And so we return once more to the saga of my arrival à Paris, one Airbnb and two hotels down, and three Airbnbs – and five weeks – to go. Good grief, I feel worn out just thinking about it again.
I had enjoyed something of a respite after the ‘Experience’ that was hotel no. 2 – returning to England for a wedding had meant several nights spent in relative luxury. There was breakfast. And I didn’t feel the need to wash my hands if I brushed one against a wall. It was bliss.
The journey back to France was somewhat less blissful. I don’t know if you’ve ever taken a coach from London to Paris, but I would not recommend it unless you are very hard up for cash and really need to make the trip. Sadly, both applied here. Moving country is expensive.
Anyway, despite very nearly getting left behind at the Eurotunnel port by an exceptionally grumpy bus driver, I eventually made it back to Paris late on the Sunday night, where my fellow passengers and I disembarked, stiff-limbed and sleepy, into some kind of dingy hillside bus bunker.
Said bunker was located right in the middle of this strange large-ish park in Bercy, which can be found towards the outer rim of the city in the 12th Arrondissement – should you want to go see for yourself. I wouldn’t recommend it particularly, except for one feature on the edge of the park, which actually proved to be something of a saving grace for me. If you read my earlier post You’ve Got To Love A Good Cliché, you might remember my visit to the Cinémathèque Française, where I watched an Italian film with French subtitles. No? Never mind. Fortunately, I most certainly did remember the trip – and I also remembered the slightly obscure and not-at-all-well-signposted walk from the park to the metro. Much better I’d gotten slightly lost that first time when evening was only just settling in and I had both arms available for any self-defence that could (but didn’t) prove necessary, than the later occasion, when night had well and truly fallen and I was drowning in luggage.
Not that it was entirely plain sailing. The bus depot was the opposite side of the park to the Cinémathèque– and the metro – so I had the joy of navigating my way through the various mud-tracks and cobblestone paths that seemed to zigzag all over the flipping place, trying my very hardest to look purposeful and invulnerable whilst powering along with my oversized suitcase bumping about behind me through the stones and the dirt and the leaves. Top tip: doubling back on yourself and changing direction multiple times probably isn’t the best way to achieve “purposeful and invulnerable”. But what can you do.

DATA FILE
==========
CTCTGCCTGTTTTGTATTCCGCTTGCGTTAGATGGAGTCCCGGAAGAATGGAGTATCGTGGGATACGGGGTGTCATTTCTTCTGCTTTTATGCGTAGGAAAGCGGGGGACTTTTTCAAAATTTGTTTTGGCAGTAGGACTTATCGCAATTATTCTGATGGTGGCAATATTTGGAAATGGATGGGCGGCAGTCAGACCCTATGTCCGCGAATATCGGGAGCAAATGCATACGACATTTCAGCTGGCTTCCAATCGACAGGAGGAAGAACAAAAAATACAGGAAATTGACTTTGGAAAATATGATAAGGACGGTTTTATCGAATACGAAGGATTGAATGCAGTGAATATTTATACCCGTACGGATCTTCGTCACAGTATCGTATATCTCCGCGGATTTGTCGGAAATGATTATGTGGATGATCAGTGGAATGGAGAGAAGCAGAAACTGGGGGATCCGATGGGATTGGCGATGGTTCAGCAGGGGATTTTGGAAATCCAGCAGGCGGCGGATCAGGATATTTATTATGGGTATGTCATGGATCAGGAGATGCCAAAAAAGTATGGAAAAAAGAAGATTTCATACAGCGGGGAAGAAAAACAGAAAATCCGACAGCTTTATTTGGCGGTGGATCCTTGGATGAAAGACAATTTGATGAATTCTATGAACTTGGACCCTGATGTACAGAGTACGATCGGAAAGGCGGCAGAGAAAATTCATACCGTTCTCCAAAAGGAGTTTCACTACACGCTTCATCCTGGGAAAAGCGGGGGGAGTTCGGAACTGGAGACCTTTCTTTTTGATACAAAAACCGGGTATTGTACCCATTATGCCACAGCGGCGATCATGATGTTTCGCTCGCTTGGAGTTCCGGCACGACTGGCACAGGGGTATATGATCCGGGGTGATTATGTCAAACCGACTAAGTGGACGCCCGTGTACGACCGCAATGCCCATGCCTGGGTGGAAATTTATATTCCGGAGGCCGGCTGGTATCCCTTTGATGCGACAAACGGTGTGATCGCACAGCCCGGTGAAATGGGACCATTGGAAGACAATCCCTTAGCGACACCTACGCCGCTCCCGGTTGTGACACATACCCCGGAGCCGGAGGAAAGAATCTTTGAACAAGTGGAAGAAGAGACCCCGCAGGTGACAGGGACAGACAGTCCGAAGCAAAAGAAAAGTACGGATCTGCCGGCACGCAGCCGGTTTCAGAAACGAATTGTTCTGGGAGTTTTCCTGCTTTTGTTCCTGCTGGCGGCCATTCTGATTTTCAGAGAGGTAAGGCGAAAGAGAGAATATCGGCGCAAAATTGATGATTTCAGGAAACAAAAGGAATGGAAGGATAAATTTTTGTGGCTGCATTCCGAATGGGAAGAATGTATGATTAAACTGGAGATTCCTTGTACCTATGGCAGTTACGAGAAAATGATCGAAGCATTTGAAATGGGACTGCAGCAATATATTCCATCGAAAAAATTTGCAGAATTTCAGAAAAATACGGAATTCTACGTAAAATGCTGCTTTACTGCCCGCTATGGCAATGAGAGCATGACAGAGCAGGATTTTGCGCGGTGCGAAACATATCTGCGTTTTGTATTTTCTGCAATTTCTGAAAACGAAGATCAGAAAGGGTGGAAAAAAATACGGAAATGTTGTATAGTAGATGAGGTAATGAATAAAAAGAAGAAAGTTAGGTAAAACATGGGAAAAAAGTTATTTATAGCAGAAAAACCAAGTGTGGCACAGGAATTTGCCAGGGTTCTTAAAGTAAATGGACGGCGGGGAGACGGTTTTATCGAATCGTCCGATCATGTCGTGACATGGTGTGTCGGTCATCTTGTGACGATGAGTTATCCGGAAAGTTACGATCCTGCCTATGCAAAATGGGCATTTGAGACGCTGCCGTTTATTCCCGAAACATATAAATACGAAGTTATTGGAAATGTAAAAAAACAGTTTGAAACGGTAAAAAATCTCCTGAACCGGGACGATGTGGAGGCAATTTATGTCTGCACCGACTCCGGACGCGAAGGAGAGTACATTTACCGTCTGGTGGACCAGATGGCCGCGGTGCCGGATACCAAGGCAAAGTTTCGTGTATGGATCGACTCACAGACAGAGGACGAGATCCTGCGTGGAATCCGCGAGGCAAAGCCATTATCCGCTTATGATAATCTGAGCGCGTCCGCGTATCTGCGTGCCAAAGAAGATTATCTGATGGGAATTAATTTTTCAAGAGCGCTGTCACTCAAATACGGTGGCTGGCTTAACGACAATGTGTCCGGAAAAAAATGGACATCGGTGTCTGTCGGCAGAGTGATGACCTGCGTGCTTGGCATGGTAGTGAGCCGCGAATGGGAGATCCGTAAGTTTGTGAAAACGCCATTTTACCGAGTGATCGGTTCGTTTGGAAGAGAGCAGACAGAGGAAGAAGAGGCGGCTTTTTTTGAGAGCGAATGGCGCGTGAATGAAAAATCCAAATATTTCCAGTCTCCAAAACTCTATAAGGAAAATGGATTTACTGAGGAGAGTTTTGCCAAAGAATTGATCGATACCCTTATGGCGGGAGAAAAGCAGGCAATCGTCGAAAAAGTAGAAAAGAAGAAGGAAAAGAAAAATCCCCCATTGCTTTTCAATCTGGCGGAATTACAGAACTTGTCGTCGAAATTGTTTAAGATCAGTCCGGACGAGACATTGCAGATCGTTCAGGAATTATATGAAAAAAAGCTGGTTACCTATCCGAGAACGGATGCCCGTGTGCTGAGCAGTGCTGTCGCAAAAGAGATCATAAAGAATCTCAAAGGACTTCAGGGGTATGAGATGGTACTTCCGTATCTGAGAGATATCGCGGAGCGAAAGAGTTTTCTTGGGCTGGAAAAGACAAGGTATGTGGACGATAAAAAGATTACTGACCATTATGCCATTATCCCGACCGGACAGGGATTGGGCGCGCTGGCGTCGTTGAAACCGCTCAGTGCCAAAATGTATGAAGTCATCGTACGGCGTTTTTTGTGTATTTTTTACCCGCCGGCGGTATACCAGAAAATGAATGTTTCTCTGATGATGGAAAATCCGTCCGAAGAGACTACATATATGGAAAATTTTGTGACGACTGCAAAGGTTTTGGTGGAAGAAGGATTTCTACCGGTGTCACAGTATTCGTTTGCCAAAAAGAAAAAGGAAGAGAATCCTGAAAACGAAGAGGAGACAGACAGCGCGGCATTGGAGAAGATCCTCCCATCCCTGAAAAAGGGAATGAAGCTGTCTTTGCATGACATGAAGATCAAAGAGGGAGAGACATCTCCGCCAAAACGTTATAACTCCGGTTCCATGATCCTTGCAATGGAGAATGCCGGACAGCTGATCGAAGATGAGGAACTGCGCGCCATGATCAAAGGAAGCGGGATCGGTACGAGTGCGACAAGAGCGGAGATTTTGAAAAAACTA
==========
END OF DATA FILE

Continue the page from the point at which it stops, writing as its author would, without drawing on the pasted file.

Despite a few navigational hiccups, I made it to the metro (undoubtedly much quicker than I would have done as a first-timer in the area) and from there it was a relatively smooth journey to the station at Ville d’Avray, the very quiet and out-of-the-way suburb where Airbnb No. 2 was located. A few more wrong turns later (I should really download a better map app) I arrived, punched in the gate code, and dragged my suitcase (and my exhausted self, by this point) into a complex of small apartment blocks.
Letting myself into the right building, I was greeted by a tiny smiling woman with bright, floaty clothes and perfectly-curled hair, bound up in a ribbon. I liked her immediately. She led me through a series of corridors with the sort of yellow-ish tiled flooring you might expect in a Spanish holiday apartment, and came to a stop in front of a wooden door in a hallway full of identical wooden doors.
All I can say is that it was a damn good job I would not be sharing THIS apartment with the owner and/or any friends of said owner – and not just because I was hoping to actually sleep at this place. (See I Didn’t Want To Sleep Anyway (Airbnb No. 1) for context…)
The apartment – and I use this term in the loosest sense of the word – was approximately the size of a large-ish bathroom. Appropriate, since next to the sofa bed, was a sink and then a shower. Adjacent was the fridge, built into a tiny cupboard unit with two hot plates and a sink, and then there was a minute half-(end)table across the room – and that was it. It had to be: the sofa, when extended into a bed, filled the entire room.
One wall was entirely mirrors, which had created the deceptive impression on the website that the room was approximately double its actual size. Which would have made it the size of an average single bedroom, I suppose. But, despite the size (or notable lack thereof), I was happy to be there and this would actually turn out to be my favourite of the six stop-gap living arrangements I had during my Quest For The Perfect Apartment. It was immaculately clean and tidy, and there was something very cosy about the whole set-up. I’m not sure I could have done it for long, but for a week, it was grand. Not in the least because I didn’t have to share with hideously noisy strangers.
Although having to stumbling out of the studette into a pitch black corridor and blindly attempt to unlock the toilet room with a tiny little key (on a bunch of several) in the middle of the night? Not ideal.